Imagine this: On his next trip to Japan, President Bush visits the vault at the Bank of Japan, where that country's $712 billion in United States government bonds is stored. There, as the cameras roll, he announces that the bonds, backed by the full faith and credit of the United States, are, in fact, worthless i.o.u.'s. He does the same thing when he visits China and so on around the world, until he has personally repudiated the entire $2 trillion of United States debt held by foreigners.
Mr. Bush rehearsed just that act on Tuesday, when he visited the office of the federal Bureau of Public Debt in Parkersburg, W.Va. He posed next to a file cabinet that holds the $1.7 trillion in Treasury securities that make up the Social Security trust fund. He tossed off a comment to the effect that the bonds were not "real assets." Later, in a speech at a nearby university, he said: 'There is no trust fund. Just i.o.u.'s that I saw firsthand."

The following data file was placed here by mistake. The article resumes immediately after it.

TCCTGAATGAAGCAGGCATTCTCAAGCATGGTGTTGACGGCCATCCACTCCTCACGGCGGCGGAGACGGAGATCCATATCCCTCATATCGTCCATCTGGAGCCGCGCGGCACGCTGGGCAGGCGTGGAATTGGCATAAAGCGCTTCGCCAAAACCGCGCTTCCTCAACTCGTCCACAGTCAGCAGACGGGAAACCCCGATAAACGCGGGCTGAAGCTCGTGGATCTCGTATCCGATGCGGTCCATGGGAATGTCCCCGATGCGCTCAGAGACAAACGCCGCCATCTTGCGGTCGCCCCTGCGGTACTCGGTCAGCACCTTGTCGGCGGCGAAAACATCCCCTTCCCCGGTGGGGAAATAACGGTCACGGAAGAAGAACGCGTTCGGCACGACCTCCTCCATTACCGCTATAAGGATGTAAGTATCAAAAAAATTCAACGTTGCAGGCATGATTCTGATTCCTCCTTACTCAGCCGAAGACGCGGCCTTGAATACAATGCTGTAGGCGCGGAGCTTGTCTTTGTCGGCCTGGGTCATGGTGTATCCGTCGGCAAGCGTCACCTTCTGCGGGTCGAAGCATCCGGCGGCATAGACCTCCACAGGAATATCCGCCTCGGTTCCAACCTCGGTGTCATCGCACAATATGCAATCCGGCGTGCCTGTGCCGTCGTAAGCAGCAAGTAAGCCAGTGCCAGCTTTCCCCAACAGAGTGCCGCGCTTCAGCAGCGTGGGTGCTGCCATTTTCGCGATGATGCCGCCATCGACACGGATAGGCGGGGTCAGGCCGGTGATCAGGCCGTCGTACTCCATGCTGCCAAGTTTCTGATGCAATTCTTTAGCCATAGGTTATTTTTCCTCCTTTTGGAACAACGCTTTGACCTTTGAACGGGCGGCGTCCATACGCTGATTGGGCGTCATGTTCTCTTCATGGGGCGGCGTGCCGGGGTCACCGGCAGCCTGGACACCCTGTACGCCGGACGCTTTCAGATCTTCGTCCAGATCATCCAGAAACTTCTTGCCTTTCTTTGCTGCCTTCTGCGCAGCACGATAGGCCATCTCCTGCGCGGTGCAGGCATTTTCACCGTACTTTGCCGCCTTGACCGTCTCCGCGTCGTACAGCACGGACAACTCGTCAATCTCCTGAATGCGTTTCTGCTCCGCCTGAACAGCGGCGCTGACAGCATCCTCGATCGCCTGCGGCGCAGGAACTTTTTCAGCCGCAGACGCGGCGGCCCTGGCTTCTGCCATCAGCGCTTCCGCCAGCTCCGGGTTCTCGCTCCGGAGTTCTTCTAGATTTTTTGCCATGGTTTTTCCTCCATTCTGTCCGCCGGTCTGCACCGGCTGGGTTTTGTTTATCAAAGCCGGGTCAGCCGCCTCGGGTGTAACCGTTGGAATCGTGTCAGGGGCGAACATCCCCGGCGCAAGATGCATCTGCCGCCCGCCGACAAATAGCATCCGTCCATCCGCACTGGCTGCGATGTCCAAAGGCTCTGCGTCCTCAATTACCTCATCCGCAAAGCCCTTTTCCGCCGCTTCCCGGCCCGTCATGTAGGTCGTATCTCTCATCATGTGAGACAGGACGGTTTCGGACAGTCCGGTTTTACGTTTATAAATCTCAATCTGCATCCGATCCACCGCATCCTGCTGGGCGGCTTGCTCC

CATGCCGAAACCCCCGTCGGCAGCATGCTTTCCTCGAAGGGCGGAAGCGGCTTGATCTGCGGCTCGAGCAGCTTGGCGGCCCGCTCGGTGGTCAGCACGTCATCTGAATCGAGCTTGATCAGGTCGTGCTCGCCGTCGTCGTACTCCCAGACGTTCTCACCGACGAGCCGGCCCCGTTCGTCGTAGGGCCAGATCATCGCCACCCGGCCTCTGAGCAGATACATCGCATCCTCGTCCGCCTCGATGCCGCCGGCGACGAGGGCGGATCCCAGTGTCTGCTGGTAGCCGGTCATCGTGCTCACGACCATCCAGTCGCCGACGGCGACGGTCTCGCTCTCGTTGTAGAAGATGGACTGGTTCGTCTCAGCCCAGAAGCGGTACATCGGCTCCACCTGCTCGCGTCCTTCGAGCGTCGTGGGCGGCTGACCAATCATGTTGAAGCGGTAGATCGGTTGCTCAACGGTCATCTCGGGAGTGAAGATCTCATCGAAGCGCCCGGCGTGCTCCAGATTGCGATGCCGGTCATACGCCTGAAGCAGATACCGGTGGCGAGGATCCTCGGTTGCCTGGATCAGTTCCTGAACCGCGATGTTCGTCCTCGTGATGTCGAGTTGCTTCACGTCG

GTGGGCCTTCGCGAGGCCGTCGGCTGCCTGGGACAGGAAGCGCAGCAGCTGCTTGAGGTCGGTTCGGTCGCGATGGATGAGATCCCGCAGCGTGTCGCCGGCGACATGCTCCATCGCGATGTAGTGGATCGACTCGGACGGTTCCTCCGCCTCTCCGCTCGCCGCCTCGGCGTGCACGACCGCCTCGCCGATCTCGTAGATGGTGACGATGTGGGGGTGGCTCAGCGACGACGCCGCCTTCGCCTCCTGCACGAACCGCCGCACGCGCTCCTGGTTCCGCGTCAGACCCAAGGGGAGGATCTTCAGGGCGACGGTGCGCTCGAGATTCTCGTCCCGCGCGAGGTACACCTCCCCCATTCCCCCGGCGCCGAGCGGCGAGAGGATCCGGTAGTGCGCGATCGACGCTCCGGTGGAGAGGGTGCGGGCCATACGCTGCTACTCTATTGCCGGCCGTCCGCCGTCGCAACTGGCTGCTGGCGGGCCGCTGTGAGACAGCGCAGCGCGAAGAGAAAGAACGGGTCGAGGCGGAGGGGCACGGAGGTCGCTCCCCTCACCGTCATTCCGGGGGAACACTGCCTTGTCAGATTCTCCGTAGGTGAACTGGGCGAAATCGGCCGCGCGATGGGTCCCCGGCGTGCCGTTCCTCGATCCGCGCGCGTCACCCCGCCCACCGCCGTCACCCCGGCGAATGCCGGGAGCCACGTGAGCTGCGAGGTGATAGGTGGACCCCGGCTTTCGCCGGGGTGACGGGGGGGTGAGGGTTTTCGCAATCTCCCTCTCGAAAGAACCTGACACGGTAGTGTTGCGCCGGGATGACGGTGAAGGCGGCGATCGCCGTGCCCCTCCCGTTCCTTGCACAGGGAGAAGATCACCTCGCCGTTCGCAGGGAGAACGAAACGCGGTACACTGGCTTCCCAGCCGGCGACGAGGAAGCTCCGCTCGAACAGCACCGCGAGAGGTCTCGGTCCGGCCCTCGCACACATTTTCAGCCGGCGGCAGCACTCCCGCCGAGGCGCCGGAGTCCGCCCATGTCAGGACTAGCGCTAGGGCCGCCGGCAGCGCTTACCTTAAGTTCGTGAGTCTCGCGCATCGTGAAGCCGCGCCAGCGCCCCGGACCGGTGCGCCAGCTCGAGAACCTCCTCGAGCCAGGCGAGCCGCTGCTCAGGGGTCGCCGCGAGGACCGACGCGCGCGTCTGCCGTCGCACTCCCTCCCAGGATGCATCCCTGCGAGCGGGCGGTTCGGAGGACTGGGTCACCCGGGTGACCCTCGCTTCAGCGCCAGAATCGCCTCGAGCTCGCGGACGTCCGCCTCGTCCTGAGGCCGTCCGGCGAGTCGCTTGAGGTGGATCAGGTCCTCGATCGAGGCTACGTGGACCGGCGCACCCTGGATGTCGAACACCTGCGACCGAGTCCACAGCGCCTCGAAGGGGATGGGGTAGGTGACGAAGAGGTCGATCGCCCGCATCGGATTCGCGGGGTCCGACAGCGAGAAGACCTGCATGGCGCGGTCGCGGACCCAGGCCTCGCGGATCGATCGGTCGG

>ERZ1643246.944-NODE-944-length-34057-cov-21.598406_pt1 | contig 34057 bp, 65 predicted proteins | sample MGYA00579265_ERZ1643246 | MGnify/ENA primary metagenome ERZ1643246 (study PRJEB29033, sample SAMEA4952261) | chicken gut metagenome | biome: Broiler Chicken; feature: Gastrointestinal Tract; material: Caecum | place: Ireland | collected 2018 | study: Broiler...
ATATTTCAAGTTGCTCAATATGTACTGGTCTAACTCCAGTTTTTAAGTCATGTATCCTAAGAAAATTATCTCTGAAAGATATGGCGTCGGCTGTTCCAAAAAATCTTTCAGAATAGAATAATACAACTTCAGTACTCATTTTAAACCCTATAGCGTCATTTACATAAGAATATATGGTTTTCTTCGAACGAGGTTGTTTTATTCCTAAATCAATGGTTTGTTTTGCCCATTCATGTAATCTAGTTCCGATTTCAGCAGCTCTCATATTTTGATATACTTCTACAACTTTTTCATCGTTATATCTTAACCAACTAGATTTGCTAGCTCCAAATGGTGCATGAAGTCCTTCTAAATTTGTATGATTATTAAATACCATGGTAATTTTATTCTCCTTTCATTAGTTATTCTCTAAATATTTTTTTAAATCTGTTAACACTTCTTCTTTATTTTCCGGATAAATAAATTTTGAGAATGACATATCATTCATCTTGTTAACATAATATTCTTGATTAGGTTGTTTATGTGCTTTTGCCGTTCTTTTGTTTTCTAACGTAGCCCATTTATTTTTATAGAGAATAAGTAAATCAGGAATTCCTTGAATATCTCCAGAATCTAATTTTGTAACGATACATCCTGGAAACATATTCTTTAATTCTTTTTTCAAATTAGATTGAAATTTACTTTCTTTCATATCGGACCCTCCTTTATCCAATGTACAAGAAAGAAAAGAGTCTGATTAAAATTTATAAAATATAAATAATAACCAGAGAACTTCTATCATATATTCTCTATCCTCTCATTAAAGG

Consider the following:
- A man borrows $500 from his friend, and he writes an I.O.U. to his friend. His wife goes to his friend's house and announces that the I.O.U. is worthless.
- A man gambles away $500 from his savings account, and he writes himself an I.O.U. His wife has an argument with him and says the I.O.U. is worthless.
Aren't these two entirely different scenarios? Is the Times editorial board dense, or are they being willfully obtuse here? There is no trust fund -- there is a commitment by the govt. to fund social security from funds that they don't have. There is a huge difference. A bond is an asset for the holder, and a liability for the issuer. When the holder and the issuer are the same, it is both, and therefore neither.